Climate change will also make us more stupid

31 08 2021

Most people are at least vaguely aware that climate change isn’t good for us.

Let’s consider the obvious direct health effects, like heat exhaustion and stroke, dehydration, increased inhalation of particulate matter from bushfires and other pollutant sources, greater expression of allergies, higher incidence of cardiovascular and respiratory diseases, greater injury rates, and higher probability of disease transmission from flooding events (see review here).

Let’s not forget the rising incidence of mental illness either.

Then there are the climatic events that increase the probability of dying violently like in a bushfire or a flood, getting caned in a major storm by debris, personal injury from storm surges exacerbated by rising sea levels, or dying slowly due to undernutrition from crop failures.

Some of the more indirect, yet just-as-insidious repercussions are those climate-driven events that worsen all of the above, such as increasing poverty, rising violent interactions (both individual-level and full-on warfare), loss of healthcare capability (less infrastructure, fewer doctors), and increased likelihood of becoming a refugee.


So, when someone says increased warming at the pace we’re witnessing now isn’t a problem, tell them they’re full of shit.

But wait! There’s more!

Yes, climate change will also make us more stupid. Perhaps one of the lesser-appreciated byproducts of an increasingly warmer world driven by rising greenhouse-gas concentrations is the direct effects of carbon dioxide on a variety of physiological functions.

Read the rest of this entry »




Worried about Earth’s future? Well, the outlook is worse than even scientists can grasp

14 01 2021

Daniel Mariuz/AAP

Corey J. A. Bradshaw, Flinders University; Daniel T. Blumstein, University of California, Los Angeles, and Paul Ehrlich, Stanford University

Anyone with even a passing interest in the global environment knows all is not well. But just how bad is the situation? Our new paper shows the outlook for life on Earth is more dire than is generally understood.

The research published today reviews more than 150 studies to produce a stark summary of the state of the natural world. We outline the likely future trends in biodiversity decline, mass extinction, climate disruption and planetary toxification. We clarify the gravity of the human predicament and provide a timely snapshot of the crises that must be addressed now.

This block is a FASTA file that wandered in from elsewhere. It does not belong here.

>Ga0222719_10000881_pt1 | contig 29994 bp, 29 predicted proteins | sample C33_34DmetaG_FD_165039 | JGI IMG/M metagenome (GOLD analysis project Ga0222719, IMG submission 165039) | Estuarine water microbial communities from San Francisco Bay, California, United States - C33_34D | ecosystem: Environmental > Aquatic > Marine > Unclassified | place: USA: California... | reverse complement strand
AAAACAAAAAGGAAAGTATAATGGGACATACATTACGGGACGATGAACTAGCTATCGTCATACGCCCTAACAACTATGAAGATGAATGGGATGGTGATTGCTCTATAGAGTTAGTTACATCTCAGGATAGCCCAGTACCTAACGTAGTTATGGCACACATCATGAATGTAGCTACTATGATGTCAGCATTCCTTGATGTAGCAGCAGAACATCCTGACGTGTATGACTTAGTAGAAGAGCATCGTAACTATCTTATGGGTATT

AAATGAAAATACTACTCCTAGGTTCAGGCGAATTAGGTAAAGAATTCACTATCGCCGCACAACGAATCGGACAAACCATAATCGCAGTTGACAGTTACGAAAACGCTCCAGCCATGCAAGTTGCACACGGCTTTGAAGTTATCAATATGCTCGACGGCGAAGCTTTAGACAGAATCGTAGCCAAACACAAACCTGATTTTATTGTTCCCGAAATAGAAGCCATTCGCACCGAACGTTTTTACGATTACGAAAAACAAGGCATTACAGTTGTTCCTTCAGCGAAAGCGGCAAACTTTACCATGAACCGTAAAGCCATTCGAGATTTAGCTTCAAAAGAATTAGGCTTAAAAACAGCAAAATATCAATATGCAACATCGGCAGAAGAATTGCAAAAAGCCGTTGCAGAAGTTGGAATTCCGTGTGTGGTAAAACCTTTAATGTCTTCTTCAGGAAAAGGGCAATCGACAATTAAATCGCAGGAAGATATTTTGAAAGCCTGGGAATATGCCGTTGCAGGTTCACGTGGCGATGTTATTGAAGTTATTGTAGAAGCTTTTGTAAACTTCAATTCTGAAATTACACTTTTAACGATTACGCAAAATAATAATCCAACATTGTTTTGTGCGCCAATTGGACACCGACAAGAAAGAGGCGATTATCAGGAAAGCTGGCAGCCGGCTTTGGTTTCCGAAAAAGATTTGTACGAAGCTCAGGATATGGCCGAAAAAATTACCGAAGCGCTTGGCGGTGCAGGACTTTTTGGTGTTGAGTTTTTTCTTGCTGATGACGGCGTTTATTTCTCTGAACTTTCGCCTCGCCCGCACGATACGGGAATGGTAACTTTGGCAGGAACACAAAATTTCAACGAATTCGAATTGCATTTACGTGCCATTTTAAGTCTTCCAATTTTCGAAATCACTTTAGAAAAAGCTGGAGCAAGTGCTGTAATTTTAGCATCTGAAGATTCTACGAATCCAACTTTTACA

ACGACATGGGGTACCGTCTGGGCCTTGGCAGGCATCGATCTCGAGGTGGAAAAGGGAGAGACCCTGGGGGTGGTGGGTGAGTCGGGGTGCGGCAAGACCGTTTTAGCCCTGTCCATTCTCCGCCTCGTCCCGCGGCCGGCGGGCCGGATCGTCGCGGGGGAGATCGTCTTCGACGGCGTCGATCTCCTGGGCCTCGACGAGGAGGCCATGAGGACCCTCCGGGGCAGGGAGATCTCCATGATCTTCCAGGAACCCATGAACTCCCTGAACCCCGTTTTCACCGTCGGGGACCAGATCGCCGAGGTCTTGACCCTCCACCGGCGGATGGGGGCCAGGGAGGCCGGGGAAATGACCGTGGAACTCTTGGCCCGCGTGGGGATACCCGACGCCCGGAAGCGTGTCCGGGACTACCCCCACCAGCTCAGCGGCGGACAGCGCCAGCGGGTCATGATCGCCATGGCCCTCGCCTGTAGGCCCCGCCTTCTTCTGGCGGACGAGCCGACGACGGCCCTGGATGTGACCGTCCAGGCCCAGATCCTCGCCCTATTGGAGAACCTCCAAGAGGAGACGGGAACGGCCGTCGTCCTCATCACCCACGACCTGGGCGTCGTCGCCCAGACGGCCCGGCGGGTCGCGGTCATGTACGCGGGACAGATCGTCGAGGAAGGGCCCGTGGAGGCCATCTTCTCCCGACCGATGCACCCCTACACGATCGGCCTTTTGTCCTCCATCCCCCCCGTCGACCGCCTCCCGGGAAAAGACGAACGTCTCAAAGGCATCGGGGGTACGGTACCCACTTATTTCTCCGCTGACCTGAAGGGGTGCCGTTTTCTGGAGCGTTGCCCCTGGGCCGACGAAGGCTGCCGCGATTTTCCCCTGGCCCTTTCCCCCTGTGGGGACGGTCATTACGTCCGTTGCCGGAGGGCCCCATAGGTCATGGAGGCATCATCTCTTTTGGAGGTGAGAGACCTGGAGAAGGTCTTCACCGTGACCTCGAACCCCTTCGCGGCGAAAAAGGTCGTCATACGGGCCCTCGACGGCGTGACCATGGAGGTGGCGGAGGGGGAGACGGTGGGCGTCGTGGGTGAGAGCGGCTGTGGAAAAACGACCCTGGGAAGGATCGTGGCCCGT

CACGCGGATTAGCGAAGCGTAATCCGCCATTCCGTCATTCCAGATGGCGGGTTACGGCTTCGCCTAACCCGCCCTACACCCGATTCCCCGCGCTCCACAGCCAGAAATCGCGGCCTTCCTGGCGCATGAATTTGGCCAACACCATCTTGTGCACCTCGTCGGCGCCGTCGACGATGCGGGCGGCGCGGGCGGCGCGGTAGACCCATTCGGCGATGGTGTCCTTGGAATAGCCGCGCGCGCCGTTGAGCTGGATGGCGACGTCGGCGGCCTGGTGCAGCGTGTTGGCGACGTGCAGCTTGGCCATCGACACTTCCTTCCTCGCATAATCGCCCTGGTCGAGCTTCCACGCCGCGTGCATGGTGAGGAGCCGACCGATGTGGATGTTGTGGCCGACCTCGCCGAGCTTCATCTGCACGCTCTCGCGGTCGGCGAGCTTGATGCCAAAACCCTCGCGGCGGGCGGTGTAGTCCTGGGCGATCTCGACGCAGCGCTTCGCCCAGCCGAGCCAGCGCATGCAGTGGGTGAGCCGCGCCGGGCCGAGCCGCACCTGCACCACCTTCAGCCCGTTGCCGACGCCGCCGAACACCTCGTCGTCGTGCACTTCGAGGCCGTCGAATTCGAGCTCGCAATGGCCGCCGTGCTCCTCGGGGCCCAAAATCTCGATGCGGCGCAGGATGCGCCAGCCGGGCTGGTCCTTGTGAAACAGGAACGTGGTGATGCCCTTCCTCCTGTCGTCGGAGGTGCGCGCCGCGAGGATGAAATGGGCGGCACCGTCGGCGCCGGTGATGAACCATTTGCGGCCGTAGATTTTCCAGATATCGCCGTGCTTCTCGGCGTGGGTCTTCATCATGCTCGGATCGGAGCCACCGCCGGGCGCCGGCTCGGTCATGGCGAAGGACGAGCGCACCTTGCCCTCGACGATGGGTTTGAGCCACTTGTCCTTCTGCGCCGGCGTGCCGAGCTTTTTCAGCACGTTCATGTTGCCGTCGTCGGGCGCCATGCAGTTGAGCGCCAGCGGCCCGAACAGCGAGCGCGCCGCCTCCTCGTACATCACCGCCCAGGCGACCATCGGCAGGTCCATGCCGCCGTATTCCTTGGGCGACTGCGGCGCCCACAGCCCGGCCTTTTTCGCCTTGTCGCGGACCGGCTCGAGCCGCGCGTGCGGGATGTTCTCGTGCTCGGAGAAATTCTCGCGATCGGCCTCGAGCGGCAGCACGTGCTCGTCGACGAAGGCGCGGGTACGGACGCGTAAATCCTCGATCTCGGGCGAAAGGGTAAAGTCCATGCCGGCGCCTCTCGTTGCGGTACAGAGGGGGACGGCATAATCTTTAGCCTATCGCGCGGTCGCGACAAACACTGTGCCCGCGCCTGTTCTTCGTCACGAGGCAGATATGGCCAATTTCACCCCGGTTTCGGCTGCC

The problems, all tied to human consumption and population growth, will almost certainly worsen over coming decades. The damage will be felt for centuries and threatens the survival of all species, including our own.

Our paper was authored by 17 leading scientists, including those from Flinders University, Stanford University and the University of California, Los Angeles. Our message might not be popular, and indeed is frightening. But scientists must be candid and accurate if humanity is to understand the enormity of the challenges we face.

Girl in breathing mask attached ot plant in container

Humanity must come to terms with the future we and future generations face. Shutterstock

Getting to grips with the problem

First, we reviewed the extent to which experts grasp the scale of the threats to the biosphere and its lifeforms, including humanity. Alarmingly, the research shows future environmental conditions will be far more dangerous than experts currently believe. Read the rest of this entry »





Who are the healthiest people in the world?

8 05 2017

healthyApologies for the little gap in my regular posts — I am in the fortunate position of having spent the last three weeks in the beautiful Villa Serbelloni in the village of Bellagio on the shores of Lake Como (northern Italy) engaged in writing a new book with my good friend and colleague, Professor Paul Ehrlich. Both of us received an invitation to become ‘Bellagio Centre Residents‘ by the Rockefeller Foundation to write the book in, shall we say, rather lush circumstances.

While I can’t yet give away all the juicy details of the book itself (we’ve only written about a third of it so far), I wanted to give you a little taste of some of the interesting results we’ve so far put together.

Today’s topic is on human health, which as I’ve written many times before, is in many ways linked to the quality of the environment in which people live. We are currently looking at which countries have the best human health statistics, as well as the best environmental conditions in which to live. Read the rest of this entry »





Influential conservation papers of 2015

25 12 2015

most popularAs I did last year and the year before, here’s another arbitrary, retrospective list of the top 20 influential conservation papers of 2015 as assessed via F1000 Prime.

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A world of hurt

21 04 2010